Those of you who have received our box know that in each box we include the standards that each hands-on activity covers, and we are proud of this!
But, some of you may be asking “what are standards?”, “why are standards important?”, “should I know the standards that my child is learning?”
Today we have provided you with some answers to those questions and why knowing and teaching to standards is the most comprehensive way to ensure that your child remains on track academically and is successful in the future.
What are standards?
Standards spell out what students are expected to learn in each grade and each subject. Each state Department of Education creates standards for schools within the state. These standards become the basis for the way teachers are trained, what they teach and what is on state standardized tests that students take. In more recent years, most states have adopted the Common Core State Standards, which are national standards across all grade levels and disciplines. For example, a first-grade math standard may state that by the end of first grade students are expected to count by 2s, 5s and 10s to 100.
Why are standards important?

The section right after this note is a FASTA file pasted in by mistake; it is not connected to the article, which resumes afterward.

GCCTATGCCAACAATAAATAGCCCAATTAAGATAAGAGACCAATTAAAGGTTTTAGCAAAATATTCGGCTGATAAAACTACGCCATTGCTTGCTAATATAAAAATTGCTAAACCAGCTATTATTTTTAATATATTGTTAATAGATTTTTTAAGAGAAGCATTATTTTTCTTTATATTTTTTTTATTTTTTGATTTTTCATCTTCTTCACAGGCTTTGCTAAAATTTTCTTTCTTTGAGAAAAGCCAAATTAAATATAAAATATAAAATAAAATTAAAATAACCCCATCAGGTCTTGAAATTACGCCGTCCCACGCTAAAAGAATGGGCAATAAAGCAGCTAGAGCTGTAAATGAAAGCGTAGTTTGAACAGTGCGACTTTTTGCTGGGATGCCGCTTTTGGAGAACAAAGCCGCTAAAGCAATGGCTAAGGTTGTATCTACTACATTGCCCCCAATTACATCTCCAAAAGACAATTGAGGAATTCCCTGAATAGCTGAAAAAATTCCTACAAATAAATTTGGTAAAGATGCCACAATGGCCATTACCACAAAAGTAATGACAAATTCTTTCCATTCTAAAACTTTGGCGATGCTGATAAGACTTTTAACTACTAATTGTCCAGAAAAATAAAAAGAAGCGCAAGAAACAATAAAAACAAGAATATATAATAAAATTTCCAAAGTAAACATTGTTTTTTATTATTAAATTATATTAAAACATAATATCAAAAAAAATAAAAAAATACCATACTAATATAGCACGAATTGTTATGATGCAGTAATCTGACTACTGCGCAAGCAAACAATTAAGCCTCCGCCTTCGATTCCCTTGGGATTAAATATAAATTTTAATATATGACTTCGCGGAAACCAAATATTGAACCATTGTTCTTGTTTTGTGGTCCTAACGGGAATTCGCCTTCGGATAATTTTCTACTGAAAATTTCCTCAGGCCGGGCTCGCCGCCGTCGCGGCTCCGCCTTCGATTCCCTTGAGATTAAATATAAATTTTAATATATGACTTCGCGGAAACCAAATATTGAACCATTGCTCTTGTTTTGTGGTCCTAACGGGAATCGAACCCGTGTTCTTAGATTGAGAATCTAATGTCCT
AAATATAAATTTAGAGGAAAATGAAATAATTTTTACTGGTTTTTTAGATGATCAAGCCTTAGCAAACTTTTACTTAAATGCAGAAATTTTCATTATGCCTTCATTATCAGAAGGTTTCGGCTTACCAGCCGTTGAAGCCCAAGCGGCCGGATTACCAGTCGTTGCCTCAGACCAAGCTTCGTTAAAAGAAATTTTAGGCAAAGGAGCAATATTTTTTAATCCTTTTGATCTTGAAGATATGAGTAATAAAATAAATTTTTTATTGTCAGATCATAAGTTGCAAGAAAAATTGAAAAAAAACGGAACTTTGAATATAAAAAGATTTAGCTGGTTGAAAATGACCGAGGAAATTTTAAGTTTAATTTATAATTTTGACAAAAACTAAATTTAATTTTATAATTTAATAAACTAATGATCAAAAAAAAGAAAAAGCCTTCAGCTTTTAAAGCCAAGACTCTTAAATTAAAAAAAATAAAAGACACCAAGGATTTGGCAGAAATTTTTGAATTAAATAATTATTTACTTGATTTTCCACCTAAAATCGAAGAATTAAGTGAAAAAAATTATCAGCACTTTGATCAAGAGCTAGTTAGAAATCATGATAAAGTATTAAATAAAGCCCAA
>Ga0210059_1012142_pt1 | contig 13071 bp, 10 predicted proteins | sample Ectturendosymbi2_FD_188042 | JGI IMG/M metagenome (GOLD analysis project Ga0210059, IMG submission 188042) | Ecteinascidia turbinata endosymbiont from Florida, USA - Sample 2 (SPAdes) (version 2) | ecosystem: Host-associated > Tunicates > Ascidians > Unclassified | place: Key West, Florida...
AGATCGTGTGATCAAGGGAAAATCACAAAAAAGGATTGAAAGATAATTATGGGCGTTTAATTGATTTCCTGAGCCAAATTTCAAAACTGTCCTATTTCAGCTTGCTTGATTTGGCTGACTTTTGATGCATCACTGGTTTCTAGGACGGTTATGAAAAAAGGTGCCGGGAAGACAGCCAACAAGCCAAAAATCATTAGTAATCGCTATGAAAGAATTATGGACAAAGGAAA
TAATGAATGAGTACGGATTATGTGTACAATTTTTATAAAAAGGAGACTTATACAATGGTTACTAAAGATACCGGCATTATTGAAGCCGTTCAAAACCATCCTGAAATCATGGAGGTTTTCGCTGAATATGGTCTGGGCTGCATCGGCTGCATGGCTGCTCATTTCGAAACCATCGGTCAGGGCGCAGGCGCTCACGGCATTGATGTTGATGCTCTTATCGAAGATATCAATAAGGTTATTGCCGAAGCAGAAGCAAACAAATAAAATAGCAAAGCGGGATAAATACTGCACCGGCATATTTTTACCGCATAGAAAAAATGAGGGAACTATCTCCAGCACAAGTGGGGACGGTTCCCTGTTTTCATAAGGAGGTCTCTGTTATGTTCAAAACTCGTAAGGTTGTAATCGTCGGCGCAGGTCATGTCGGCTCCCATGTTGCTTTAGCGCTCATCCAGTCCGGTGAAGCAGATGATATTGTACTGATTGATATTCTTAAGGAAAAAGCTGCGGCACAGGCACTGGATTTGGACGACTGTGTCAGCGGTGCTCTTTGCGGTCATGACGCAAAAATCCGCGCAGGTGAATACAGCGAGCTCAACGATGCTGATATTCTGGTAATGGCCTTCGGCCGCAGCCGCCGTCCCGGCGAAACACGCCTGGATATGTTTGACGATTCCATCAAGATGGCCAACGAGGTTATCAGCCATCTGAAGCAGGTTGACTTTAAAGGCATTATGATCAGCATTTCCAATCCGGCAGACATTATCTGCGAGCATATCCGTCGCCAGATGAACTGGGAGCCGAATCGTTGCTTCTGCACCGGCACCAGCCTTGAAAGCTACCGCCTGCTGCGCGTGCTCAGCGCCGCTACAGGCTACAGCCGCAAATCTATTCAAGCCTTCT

Without standards, districts and schools don’t have goals to shoot for. By matching what is taught in the classroom to the standards in each subject area, students (and their parents and teachers) will know what teachers should be teaching, what students should be learning and what they will be tested on.
Should I know the standards my child is being taught?
The short answer is yes. It is always good to have an idea of what your child should be accomplishing in each grade level. That way, you are able to assess, through everyday interactions, how well they understand certain concepts. We all learned in 2020 that it is vital to have a pulse on what your child is learning in school so that we can be prepared if we ever need to take over. It is a good idea to have a general knowledge of the concepts your child needs to know in each grade level.
Where can I find the standards?
As stated earlier, most states' public schools follow the national Common Core State Standards as well as the Next Generation Science Standards (which lists the Science and Engineering standards). There are a few states (Alaska, Nebraska, Texas and Virginia) that do not follow the Common Core Standards. They have created their own lists of standards, but the concepts they suggest to be taught in each grade level are very similar. Follow THIS LINK to find the Common Core State Standards and follow THIS LINK to find the Next Generation Science Standards
Being as knowledgeable about what your child is learning and when they are set to learn these standards will not only be a benefit to them, but will empower you as a parent. Check out the standards that we linked to this post and find out what your child needs to know!